Sunday, December 23, 2007

"Scripture Readers"

One item I've spent pondering as of late has been the set of children's readers that the church has put out for each of the canonized standard works, not including the Pearl of Great Price. This set of books is the closest thing that the church has made to a standardized scriptural piece of cinema.

It raises all sorts of issues: placement of narrative, narration, narrative in image versus text, visual style despite differing sources, etc.

The most interesting, though undoubtedly the least successful, is the Doctrine and Covenants reader. This is both experimental and didactic and worthy of serious discussion.


Jen said...

Trevor, i don't think this has anything to do with what you said but it reminded me of something interesting. Sean and I were at the distribution center and saw a Book of Mormon available in paperback. The lady said something like, "it's for investigators, so it doesn't look so different... from other books" or something.

Sean turned to me and said "yes, so then, when they come to church they'll wonder why their scriptures don't look like anyone else's." ha. Isn't that weird though?

Blair Adam Baillio said...

yeah, I imagine I'll be getting those in the next few years.
This line reminds me of the pictures I saw in the JSB at BYU. They were paintings of the Book of Mormon stories by a painter who was not accepted to represent the church's views. When I realized that there were probably dozens of considered applicants and probably more they didn't even look at, it makes me realize that there are details that are not mentioned in the scriptures that will probably have an impact on the audience.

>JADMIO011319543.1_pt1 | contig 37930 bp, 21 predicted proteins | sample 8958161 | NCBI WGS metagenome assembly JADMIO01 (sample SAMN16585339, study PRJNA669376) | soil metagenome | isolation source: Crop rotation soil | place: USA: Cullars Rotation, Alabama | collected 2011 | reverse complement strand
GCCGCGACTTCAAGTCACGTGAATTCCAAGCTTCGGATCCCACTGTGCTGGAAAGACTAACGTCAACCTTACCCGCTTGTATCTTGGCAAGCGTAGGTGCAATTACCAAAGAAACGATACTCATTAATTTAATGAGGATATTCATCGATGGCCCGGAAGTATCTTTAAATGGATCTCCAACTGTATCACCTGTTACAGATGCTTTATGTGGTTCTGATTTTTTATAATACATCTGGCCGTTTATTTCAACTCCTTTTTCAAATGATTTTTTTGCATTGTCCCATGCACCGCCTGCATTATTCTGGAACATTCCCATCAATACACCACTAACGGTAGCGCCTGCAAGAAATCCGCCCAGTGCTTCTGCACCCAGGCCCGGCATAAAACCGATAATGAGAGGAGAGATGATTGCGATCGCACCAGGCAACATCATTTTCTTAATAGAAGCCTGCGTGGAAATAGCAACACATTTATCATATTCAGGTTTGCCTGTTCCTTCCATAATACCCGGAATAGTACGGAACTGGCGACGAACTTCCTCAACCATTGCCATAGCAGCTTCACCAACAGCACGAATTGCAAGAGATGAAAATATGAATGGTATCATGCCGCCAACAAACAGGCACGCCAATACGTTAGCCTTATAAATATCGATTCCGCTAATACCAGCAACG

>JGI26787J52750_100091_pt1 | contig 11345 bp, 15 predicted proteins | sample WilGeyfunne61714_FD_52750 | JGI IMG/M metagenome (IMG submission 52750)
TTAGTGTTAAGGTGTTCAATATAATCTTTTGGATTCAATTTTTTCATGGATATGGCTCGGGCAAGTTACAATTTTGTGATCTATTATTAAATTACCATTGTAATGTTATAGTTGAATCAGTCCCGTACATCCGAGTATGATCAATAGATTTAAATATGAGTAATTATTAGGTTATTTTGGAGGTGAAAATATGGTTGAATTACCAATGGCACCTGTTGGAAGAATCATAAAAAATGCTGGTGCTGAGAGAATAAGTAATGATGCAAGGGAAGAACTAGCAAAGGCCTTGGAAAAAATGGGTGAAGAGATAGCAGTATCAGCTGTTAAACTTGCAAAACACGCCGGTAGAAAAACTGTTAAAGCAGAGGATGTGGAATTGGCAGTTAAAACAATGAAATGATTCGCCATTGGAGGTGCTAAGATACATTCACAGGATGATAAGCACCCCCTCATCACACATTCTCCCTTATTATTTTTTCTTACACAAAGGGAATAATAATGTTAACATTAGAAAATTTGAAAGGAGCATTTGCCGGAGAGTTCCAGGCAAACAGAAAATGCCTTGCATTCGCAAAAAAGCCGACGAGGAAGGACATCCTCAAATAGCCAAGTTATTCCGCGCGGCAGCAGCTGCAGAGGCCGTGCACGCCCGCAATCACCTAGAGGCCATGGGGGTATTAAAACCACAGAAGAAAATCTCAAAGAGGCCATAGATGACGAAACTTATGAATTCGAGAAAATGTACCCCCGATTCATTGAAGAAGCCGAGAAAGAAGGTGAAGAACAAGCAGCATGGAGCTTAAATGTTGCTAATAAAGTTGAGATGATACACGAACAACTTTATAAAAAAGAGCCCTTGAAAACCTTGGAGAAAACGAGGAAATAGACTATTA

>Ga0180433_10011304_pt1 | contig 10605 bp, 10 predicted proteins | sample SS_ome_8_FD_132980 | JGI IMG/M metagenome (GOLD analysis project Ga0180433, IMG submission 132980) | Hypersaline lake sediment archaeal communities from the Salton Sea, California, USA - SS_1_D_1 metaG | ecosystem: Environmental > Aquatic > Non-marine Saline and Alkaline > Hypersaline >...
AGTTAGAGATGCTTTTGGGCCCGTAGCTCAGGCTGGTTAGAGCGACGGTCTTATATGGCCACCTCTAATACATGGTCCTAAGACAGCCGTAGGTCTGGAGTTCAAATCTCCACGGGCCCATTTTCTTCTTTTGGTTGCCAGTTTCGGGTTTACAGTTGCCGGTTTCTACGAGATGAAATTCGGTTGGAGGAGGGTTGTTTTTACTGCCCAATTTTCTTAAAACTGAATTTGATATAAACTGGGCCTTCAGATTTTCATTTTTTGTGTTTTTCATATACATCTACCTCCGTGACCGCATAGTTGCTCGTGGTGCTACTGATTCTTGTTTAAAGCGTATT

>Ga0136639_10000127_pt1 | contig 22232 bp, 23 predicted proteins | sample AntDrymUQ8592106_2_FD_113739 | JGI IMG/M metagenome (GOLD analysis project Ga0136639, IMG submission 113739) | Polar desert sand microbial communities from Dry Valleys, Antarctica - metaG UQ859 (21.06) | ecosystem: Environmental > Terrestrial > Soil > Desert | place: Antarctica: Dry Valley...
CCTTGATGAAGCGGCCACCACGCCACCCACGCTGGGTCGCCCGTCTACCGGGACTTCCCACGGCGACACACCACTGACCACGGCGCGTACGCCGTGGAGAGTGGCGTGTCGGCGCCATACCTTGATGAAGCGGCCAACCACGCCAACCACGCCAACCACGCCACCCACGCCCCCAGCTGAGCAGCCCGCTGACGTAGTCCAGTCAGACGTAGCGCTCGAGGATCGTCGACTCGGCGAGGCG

As a primary teacher, I'm starting to see this idea bare itself among the children. I'll hold up a picture and they will have identified it by some movie they've seen (probably Living Scriptures :P). They'll go into detail about what happened just before and just after the moment that picture represents. Unfortunately, those pre and post moments don't exist in the scriptures.

Th. said...


Animated movies: the new source of odd folk doctrines.

Trevor said...

The thing I think is fascinating about these scripture readers is that they become cinematic without wanting to be cinematic, but the D&C is a special case. It is essential non-narrative. The book tries to make it illustrative, but struggles between narrative and non-narrative didacticism. Could, then, this children's book have benefited from Chris Marker?

The sheer possibility makes me giddy.